SHIBLEY TELHAMI, MIDEAST EXPERT: Put this in perspective, first of all. This is an amazing opportunity the king of Jordan has to speak to a joint session in Congress. He's got a lot of issues on the table. Iraq is very important to him. He has got nearly a million Iraqi refugees. A disaster in Iraq is going to affect him at home.

And he has a choice to make as to what to address the American people in Congress about. And he makes this his single most important issue. That tells you something about the extent to which this Arab- Israeli issue remains the prism through which most people in the region -- public opinion polls show it day in and day out. We don't want to acknowledge it.

Now, can we do something about it in America? Well, for one thing, we should stop discouraging people from trying to do it, I mean, like the Israelis and the Syrians. I'm not sure that America in this environment is going to be able to broker an Arab-Israeli peace if the parties don't want it. I mean, clearly, there's no way the president of the United States is going to be able to impose a solution on the Israelis and the Palestinians.

ROBERTS: Well, what do you think, Michael? Is it time for the United States to say, look, it is time for negotiations here, enough talking about talking?

MICHAEL OREN, AUTHOR: I think we need to distinguish between America making a bold initiative to achieve peace in the Middle East -- which is certainly warranted and certainly wanted -- and the ability to bring home results as King Abdullah says this year or the next year.

While I think it is very important to create the impression among all peoples of the Middle East that the United States is willing to do the utmost to try to achieve between peace between Israelis and Palestinians, or even Israelis between the Arab world in general, we have to really look at the situation on the ground and see, ask ourselves whether the components there are necessary for making that peace.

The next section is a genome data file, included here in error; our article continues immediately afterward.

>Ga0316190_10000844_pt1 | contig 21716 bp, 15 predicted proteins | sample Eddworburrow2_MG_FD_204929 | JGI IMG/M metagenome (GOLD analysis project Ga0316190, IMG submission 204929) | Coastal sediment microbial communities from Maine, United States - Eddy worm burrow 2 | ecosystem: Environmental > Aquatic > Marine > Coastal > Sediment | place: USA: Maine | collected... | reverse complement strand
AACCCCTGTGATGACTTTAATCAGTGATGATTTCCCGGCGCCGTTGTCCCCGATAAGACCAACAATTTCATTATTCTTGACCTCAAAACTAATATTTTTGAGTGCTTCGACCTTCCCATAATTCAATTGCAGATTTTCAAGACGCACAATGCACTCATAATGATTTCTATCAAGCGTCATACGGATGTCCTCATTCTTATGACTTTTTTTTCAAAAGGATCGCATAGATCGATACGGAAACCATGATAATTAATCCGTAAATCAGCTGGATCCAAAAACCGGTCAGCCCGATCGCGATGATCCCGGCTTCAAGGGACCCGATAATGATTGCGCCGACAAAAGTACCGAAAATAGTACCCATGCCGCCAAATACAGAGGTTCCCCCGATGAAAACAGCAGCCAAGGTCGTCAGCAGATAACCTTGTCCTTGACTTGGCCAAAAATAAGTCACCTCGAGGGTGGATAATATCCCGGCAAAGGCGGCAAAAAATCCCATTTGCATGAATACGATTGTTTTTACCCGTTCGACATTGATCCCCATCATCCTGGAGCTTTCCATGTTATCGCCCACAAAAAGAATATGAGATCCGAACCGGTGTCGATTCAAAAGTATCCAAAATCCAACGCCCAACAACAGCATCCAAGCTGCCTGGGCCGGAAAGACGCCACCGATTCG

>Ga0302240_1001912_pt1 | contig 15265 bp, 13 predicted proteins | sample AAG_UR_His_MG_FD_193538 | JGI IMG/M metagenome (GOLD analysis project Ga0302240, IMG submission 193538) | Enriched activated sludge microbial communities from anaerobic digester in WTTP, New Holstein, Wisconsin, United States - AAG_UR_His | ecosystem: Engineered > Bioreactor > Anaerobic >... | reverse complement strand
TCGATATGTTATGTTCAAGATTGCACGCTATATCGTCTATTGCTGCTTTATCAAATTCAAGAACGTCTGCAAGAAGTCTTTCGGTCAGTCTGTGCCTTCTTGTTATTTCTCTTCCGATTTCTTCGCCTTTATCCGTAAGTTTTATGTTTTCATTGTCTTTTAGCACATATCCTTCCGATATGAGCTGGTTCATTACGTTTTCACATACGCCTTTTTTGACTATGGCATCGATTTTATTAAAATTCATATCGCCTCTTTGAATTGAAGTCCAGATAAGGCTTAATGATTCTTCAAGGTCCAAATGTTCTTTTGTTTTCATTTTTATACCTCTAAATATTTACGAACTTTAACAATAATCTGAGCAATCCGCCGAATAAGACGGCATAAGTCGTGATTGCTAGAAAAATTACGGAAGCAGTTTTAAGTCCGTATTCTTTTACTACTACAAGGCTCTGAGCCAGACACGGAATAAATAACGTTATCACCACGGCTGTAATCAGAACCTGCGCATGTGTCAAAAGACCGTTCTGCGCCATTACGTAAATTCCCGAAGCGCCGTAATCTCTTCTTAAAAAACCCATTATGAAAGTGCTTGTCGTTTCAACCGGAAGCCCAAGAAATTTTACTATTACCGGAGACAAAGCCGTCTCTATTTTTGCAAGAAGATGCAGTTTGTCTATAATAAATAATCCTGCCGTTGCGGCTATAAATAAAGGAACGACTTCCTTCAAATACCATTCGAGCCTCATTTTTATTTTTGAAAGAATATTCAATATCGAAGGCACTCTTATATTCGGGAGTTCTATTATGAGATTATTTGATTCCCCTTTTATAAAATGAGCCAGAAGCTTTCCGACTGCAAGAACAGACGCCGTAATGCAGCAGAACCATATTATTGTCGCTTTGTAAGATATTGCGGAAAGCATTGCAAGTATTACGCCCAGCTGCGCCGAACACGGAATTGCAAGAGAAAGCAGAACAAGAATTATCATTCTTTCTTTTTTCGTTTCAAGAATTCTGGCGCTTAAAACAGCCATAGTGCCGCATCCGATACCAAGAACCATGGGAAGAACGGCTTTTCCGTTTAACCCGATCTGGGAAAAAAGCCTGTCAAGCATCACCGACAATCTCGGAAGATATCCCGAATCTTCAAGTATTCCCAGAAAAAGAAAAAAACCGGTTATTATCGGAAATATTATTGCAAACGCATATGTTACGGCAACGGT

Right now we have an extremely unpopular government in Israel of Ehud Olmert, a very weak Palestinian leadership. You have part of the Palestinian leadership under Hamas which is openly opposed to accepting the state of Israel. More difficult.

ROBERTS: And now there are reports that Hamas is sending some of its militants to Iran for military training. Is that a recipe for success at the peace table?

TELHAMI: Clearly, not. And I agree that there are a lot of obstacles to peace right now and it may not be possible. But you know what? If you look historically, there's never a good chance to make peace. There is never a good opportunity to make peace. Almost all the peace breakthroughs that happened -- the 1993 agreement between Israel and the PLO, people forget Rabin wasn't exactly having the biggest coalition in -- he got elected with no Jewish majority in the Knesset. Nobody predicted that breakthrough would happen. When Sadat went to Jerusalem, no one predicted it.

These things happen. I'm not saying there is a -- the opportunity that is there is more at the regional level. You have, for the first time, Arab governments really wanting to make a comprehensive peace and more importantly, our public opinion polls show that two-thirds of Arabs are prepared for a peace agreement based on the 67 borders. That's a new opportunity.